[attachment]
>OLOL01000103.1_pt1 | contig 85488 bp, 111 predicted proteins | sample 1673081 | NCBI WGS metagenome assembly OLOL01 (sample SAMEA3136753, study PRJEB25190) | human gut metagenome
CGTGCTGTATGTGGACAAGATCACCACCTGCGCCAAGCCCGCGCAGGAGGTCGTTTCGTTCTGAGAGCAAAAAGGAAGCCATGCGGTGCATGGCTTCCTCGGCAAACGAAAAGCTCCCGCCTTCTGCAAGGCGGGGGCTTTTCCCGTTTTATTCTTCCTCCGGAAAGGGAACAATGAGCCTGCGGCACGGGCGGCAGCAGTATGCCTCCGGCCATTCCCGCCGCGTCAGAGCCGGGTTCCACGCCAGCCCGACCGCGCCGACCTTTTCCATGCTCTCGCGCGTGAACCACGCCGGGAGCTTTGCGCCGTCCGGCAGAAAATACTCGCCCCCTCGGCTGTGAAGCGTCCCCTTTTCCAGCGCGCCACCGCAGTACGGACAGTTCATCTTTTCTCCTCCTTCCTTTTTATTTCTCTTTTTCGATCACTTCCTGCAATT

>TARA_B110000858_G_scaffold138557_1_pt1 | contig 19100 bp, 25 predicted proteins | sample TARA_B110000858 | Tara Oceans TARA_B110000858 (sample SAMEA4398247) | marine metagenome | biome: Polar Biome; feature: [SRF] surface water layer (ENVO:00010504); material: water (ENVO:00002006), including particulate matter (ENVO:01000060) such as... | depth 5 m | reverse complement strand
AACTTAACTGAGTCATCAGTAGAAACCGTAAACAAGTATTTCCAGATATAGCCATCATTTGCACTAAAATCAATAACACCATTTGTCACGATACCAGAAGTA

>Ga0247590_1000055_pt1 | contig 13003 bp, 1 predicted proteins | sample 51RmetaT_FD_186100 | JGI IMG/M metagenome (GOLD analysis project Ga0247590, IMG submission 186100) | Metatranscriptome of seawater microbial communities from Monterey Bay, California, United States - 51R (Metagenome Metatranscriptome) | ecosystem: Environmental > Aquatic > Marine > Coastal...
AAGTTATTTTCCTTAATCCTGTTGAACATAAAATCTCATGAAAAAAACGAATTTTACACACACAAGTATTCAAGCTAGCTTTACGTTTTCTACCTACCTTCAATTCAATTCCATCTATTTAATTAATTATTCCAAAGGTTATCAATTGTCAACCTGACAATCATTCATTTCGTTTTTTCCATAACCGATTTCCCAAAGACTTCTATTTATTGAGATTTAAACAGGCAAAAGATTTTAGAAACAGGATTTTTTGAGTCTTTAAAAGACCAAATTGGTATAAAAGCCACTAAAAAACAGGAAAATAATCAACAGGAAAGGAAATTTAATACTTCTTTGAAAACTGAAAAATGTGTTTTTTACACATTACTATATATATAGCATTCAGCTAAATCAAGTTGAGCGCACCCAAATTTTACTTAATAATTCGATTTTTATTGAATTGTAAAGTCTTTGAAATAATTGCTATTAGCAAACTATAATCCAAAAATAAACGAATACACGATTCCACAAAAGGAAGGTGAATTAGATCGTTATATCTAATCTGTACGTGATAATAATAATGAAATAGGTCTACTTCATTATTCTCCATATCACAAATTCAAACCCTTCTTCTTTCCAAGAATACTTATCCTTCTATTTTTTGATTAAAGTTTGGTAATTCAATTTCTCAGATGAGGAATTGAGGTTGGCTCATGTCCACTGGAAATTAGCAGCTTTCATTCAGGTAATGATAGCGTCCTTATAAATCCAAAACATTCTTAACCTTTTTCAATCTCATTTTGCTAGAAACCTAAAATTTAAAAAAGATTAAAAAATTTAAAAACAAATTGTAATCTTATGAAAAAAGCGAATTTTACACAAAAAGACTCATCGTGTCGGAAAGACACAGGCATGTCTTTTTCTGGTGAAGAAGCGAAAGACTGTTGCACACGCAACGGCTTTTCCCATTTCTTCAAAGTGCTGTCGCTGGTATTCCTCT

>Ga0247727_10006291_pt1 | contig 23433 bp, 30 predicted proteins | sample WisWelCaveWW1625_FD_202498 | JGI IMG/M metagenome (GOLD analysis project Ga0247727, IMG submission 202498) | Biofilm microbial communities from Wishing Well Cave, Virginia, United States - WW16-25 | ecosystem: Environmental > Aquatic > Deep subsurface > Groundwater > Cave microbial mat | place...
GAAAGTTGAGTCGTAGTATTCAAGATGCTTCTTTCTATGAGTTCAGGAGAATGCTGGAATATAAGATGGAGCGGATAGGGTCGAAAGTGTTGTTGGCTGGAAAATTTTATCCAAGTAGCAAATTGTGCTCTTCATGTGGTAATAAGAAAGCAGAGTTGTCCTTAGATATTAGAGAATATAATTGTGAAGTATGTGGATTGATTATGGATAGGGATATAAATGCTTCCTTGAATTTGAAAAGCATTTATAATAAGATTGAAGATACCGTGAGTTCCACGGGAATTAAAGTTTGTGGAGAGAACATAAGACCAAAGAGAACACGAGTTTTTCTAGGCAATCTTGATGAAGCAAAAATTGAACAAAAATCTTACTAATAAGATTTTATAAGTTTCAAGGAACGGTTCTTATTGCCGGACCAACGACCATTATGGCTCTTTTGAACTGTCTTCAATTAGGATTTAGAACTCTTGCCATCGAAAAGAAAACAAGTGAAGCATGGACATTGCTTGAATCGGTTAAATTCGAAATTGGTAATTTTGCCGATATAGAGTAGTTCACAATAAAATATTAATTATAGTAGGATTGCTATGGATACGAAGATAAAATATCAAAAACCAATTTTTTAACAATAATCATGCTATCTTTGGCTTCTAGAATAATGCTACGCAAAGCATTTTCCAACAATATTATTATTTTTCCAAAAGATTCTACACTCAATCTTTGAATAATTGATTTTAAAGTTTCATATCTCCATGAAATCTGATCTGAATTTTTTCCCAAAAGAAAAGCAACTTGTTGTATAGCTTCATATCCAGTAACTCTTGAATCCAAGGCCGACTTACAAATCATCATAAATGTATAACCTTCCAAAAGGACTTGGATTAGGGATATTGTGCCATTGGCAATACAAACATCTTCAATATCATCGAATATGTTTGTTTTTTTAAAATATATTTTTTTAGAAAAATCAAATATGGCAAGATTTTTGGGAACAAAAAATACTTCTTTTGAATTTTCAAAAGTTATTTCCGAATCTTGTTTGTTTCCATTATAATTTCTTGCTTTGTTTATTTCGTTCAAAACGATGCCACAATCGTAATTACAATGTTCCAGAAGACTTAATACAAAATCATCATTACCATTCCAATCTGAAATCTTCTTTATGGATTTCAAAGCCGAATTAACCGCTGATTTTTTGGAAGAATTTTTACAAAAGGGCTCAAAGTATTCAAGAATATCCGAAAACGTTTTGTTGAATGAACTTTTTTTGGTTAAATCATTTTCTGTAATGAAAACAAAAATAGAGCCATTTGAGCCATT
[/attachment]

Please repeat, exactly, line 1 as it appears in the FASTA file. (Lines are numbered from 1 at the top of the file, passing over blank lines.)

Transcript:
>OLOL01000103.1_pt1 | contig 85488 bp, 111 predicted proteins | sample 1673081 | NCBI WGS metagenome assembly OLOL01 (sample SAMEA3136753, study PRJEB25190) | human gut metagenome